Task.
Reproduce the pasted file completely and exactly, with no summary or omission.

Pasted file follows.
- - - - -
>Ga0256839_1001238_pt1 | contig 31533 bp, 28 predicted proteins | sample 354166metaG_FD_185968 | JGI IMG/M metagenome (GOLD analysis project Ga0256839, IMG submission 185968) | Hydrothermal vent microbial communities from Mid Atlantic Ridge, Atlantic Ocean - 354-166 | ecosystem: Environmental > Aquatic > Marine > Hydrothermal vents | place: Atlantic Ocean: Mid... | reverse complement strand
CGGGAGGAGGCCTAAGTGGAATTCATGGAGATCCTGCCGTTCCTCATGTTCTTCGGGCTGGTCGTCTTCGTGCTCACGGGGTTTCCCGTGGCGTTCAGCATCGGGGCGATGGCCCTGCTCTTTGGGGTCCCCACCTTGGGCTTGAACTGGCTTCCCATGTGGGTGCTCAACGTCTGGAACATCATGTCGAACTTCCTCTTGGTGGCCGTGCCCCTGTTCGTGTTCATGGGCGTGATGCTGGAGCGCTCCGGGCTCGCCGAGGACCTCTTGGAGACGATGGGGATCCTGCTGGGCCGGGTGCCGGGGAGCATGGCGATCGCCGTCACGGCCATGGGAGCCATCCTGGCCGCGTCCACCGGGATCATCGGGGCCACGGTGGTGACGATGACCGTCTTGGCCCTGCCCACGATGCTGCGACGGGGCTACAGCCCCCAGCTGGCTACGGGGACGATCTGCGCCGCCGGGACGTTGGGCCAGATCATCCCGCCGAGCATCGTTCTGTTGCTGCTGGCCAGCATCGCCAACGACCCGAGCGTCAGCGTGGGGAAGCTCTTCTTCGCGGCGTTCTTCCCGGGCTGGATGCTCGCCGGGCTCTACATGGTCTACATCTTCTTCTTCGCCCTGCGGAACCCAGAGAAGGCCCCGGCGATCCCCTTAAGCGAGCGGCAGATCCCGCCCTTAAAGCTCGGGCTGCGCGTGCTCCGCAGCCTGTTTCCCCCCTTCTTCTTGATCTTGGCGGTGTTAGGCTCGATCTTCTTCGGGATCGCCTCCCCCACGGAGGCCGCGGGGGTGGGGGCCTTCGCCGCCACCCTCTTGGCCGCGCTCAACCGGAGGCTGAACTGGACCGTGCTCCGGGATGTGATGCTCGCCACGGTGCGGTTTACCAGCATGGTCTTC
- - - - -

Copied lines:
>Ga0256839_1001238_pt1 | contig 31533 bp, 28 predicted proteins | sample 354166metaG_FD_185968 | JGI IMG/M metagenome (GOLD analysis project Ga0256839, IMG submission 185968) | Hydrothermal vent microbial communities from Mid Atlantic Ridge, Atlantic Ocean - 354-166 | ecosystem: Environmental > Aquatic > Marine > Hydrothermal vents | place: Atlantic Ocean: Mid... | reverse complement strand
CGGGAGGAGGCCTAAGTGGAATTCATGGAGATCCTGCCGTTCCTCATGTTCTTCGGGCTGGTCGTCTTCGTGCTCACGGGGTTTCCCGTGGCGTTCAGCATCGGGGCGATGGCCCTGCTCTTTGGGGTCCCCACCTTGGGCTTGAACTGGCTTCCCATGTGGGTGCTCAACGTCTGGAACATCATGTCGAACTTCCTCTTGGTGGCCGTGCCCCTGTTCGTGTTCATGGGCGTGATGCTGGAGCGCTCCGGGCTCGCCGAGGACCTCTTGGAGACGATGGGGATCCTGCTGGGCCGGGTGCCGGGGAGCATGGCGATCGCCGTCACGGCCATGGGAGCCATCCTGGCCGCGTCCACCGGGATCATCGGGGCCACGGTGGTGACGATGACCGTCTTGGCCCTGCCCACGATGCTGCGACGGGGCTACAGCCCCCAGCTGGCTACGGGGACGATCTGCGCCGCCGGGACGTTGGGCCAGATCATCCCGCCGAGCATCGTTCTGTTGCTGCTGGCCAGCATCGCCAACGACCCGAGCGTCAGCGTGGGGAAGCTCTTCTTCGCGGCGTTCTTCCCGGGCTGGATGCTCGCCGGGCTCTACATGGTCTACATCTTCTTCTTCGCCCTGCGGAACCCAGAGAAGGCCCCGGCGATCCCCTTAAGCGAGCGGCAGATCCCGCCCTTAAAGCTCGGGCTGCGCGTGCTCCGCAGCCTGTTTCCCCCCTTCTTCTTGATCTTGGCGGTGTTAGGCTCGATCTTCTTCGGGATCGCCTCCCCCACGGAGGCCGCGGGGGTGGGGGCCTTCGCCGCCACCCTCTTGGCCGCGCTCAACCGGAGGCTGAACTGGACCGTGCTCCGGGATGTGATGCTCGCCACGGTGCGGTTTACCAGCATGGTCTTC